The wonderment of the natural world: Dimitra Harvey launches ‘What’s Left’ by Steve Armstrong’

What’s Left by Steve Armstrong, Flying Island Press 2020 was launched by Dimitra Harvey at The Shop Gallery in Glebe on 21 February 2021

Steve Armstrong
Steve Armstrong reading from What’s Left

In a way, the title of the collection is a question of loss, as much as it’s concerned with what remains. We live at a strange juncture in the history of our species — an era characterised by loss, and loss of our own making. More than at any other time, the dominant nations of the planet live in ways which are absurdly disconnected from the wider, more-than-human world.

In his essay, ‘A Science of Belonging: Poetry as Ecology’, the Scottish poet John Burnside offers a humble means of resistance to this systemic disconnection from the earth — walking. He writes: “…Walking is a political act… At ground level, at walking pace, out in the open, I participate in the world as it is… I get warm, or wet. I smell the wind…the terrain is real, it has its own identity and energy, it is a living thing. The song of the earth is not a metaphor, but an actual sound…that can be listened to…The work of attuning one’s art to the song of the earth…[for] the contemporary poet in a consumer culture [involves stepping]…away from the narrowly human realm…and connecting with something larger and wider… Part of the [poet’s] work is to remind us that human beings belong to the earth, in the most fundamental way… walking upon the earth is what we evolved to do. (In Crawford, 102 – 105).

To my mind, in so many ways, this is the imperative at the heart of What’s Left. We find the speaker of the collection frequently on foot, moving through bushland, but also urban spaces and edge-lands — and always, the senses are open, listening to what the living trees are saying, to what birds are saying, to what mountains say…

It’s particularly evident in poems such as, ‘Call Yourself Home’, where the speaker, referencing Roethke, entreats the reader to:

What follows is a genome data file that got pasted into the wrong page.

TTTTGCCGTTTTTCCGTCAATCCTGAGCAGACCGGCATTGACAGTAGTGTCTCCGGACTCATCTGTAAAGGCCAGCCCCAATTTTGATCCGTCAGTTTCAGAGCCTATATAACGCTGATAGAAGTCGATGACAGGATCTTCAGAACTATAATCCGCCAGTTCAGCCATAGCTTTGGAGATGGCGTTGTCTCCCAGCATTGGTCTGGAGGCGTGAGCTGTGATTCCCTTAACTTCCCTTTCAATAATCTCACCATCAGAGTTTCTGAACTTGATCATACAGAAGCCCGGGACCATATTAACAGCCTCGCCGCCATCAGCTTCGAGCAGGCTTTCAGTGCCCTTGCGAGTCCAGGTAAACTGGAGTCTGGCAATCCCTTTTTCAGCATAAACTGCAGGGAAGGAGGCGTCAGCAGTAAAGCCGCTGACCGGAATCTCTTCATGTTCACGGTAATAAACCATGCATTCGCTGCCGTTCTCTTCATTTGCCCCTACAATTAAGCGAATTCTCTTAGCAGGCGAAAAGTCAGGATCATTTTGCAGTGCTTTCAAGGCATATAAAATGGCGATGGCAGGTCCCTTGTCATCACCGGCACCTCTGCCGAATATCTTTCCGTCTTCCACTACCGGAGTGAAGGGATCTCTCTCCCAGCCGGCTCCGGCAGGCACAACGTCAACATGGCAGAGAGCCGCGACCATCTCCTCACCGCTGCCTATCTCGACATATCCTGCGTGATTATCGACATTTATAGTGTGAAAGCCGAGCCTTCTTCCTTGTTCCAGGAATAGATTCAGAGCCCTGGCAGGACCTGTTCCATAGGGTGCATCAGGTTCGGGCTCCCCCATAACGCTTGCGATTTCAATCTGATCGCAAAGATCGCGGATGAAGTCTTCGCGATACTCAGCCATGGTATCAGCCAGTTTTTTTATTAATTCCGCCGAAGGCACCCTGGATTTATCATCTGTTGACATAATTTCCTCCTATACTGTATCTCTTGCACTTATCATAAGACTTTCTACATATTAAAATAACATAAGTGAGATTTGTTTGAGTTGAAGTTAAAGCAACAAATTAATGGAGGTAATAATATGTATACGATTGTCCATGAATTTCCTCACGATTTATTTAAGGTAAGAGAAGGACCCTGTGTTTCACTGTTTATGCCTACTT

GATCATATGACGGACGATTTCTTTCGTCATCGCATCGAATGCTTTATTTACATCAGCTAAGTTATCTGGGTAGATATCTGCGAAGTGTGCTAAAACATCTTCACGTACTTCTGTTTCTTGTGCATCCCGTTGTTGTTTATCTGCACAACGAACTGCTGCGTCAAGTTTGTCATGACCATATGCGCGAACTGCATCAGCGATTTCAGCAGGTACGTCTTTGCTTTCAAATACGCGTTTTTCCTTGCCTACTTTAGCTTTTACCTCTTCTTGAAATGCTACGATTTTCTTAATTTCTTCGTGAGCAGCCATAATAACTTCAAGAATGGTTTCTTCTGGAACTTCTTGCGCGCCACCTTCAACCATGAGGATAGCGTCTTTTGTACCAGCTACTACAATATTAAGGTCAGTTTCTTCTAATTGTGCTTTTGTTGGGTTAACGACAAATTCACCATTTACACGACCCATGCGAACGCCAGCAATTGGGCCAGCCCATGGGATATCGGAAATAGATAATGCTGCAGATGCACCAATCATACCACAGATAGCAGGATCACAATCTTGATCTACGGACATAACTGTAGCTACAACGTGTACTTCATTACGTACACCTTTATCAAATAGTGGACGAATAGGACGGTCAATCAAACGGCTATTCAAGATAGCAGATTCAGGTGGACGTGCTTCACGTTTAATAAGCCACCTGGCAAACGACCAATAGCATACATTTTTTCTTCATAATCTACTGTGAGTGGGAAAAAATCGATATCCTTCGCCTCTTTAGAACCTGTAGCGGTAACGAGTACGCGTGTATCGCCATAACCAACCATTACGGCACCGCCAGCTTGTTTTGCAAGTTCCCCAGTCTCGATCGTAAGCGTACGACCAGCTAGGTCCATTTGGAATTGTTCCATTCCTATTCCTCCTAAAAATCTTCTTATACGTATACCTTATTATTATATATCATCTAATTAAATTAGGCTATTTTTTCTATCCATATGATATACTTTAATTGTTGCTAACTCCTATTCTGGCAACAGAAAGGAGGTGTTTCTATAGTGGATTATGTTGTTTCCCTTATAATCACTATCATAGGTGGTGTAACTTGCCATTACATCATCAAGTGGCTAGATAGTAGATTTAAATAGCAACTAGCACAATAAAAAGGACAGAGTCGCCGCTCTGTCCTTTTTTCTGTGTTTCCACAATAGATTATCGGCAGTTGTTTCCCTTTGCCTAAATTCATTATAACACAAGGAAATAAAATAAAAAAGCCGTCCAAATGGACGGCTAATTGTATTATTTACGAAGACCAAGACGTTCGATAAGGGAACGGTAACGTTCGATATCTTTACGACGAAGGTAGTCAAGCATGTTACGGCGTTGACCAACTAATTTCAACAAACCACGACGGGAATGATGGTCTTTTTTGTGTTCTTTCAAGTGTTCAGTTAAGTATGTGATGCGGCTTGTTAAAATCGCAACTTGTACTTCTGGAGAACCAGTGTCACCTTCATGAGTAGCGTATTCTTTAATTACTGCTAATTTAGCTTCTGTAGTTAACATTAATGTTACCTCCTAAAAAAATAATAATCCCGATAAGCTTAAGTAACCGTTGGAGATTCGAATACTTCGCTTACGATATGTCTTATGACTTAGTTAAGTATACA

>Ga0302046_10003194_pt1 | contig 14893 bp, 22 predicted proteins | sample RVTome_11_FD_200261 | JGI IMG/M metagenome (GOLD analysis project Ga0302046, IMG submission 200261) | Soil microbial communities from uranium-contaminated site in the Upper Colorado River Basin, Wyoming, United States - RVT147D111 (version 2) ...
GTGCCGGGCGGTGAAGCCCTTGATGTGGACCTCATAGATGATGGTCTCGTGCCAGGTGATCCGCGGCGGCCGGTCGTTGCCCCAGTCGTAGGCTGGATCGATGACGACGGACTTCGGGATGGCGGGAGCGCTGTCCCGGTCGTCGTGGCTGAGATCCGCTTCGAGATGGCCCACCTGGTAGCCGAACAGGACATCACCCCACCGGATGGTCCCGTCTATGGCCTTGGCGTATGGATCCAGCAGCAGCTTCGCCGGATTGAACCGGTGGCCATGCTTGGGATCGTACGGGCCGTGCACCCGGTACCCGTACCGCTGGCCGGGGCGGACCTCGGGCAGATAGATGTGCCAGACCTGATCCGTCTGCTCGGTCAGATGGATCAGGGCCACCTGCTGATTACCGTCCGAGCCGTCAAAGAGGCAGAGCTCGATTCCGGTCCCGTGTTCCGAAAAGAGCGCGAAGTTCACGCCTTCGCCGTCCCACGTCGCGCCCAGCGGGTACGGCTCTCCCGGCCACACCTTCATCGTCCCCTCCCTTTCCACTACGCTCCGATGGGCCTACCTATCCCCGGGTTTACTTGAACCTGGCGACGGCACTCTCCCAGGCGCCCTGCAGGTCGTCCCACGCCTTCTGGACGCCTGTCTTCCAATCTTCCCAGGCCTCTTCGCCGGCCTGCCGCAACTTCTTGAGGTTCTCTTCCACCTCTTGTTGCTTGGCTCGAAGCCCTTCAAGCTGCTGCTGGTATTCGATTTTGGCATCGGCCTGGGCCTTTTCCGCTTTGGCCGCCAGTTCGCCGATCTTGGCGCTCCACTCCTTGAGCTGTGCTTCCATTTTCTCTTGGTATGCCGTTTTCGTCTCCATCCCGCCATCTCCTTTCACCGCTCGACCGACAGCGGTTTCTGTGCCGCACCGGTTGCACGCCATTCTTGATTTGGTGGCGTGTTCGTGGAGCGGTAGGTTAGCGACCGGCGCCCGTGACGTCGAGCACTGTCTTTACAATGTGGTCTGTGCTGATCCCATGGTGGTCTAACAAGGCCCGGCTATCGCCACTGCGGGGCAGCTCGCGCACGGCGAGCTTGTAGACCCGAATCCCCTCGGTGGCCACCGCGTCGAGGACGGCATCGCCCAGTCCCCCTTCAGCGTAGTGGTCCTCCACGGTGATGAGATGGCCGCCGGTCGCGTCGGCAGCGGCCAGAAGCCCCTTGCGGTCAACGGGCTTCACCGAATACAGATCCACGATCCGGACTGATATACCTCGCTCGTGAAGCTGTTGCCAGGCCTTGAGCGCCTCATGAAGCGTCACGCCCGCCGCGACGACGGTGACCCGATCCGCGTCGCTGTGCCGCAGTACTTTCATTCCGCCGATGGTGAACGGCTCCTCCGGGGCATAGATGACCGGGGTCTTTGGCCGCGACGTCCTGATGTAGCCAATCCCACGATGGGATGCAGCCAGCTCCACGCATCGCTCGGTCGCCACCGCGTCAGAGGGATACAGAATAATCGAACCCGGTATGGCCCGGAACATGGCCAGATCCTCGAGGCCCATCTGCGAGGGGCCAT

…………………………………………….wake to walk
and take your walking slow

and assures us that

……………………..…..the miles you travel do not
matter

what is significant is that, out in the living world, exposed to all its elements, we will

…………………………………………………..recognise
the bones of [our] being.

Throughout the collection, the speaker encounters other-than-human lives with humility, and that humility has potency. The natural world is not only “landscape” — not only backdrop to, or metaphor for human emotion and experience. It’s a living sphere in its own right, brimming with presences and agencies. From the poem, ‘On the Williams’, where an eel stares the speaker down, putting them in their place, to the avocado tree in ‘In the Presence of a Poem’, whose fruit laden branch, is not only a metaphor for the poetic line, but a work of poetry in it’s own right — the tree, a master crafter, who has ‘long been making lines better’ than the poet-speaker.

And we find that humans do not have the monopoly on grief; grief is felt across species, albeit in different ways. In ‘No Cure for Climate Gloom’, a

Perhaps the poinciana on the corner,
in flower,
…………….points the way — pouring out its longing

as the speaker

…..blame[s] the fat-bellied trains,
the snaking line of coal from the valley’s open-cuts.

This is an extract from the poem, ‘Lizards’:

The fetor strikes me first,
and then I find them, a pair of shingle-backs
with armoured scales of polished brown…

The smaller of the two is dead.
Mobbing flies and his sinking, say to me,
they’ve spent some time like this.

She’s unflinching…
…Maybe she’ll go
when he’s lost all resemblance to the one she knew,
or when hunger foreshadows her own decease.
I can imagine a crow might drive her off…

………………They’d live alone much of the year,
then each season, still enchanted — imprints held
in memory — they’d meet up again.
How will she live with what was and is no longer?

I stand by them and the last of the evening
light falls into bed,
………………true as the lake flats.

How will she live with what was and is no longer? This poignant, and in a way radical question, dares to ask, ‘What is a lizard’s grief?’

How will we live with what was, and is no longer? is a central question of the collection. It reverberates in other poems that consider the aftermath of loss, the aftermath of violence and damage.

We feel it pulse through poems like ‘To Remember’, where ‘memory’s unbidden trawling, its daily catch’ haunts the speaker.

We feel it pulse in poems such as, ‘Finchley Track After The Fires’ (29-30), where the speaker observes,

…it feels wrong to write of beauty…

green takes on a new meaning when you climb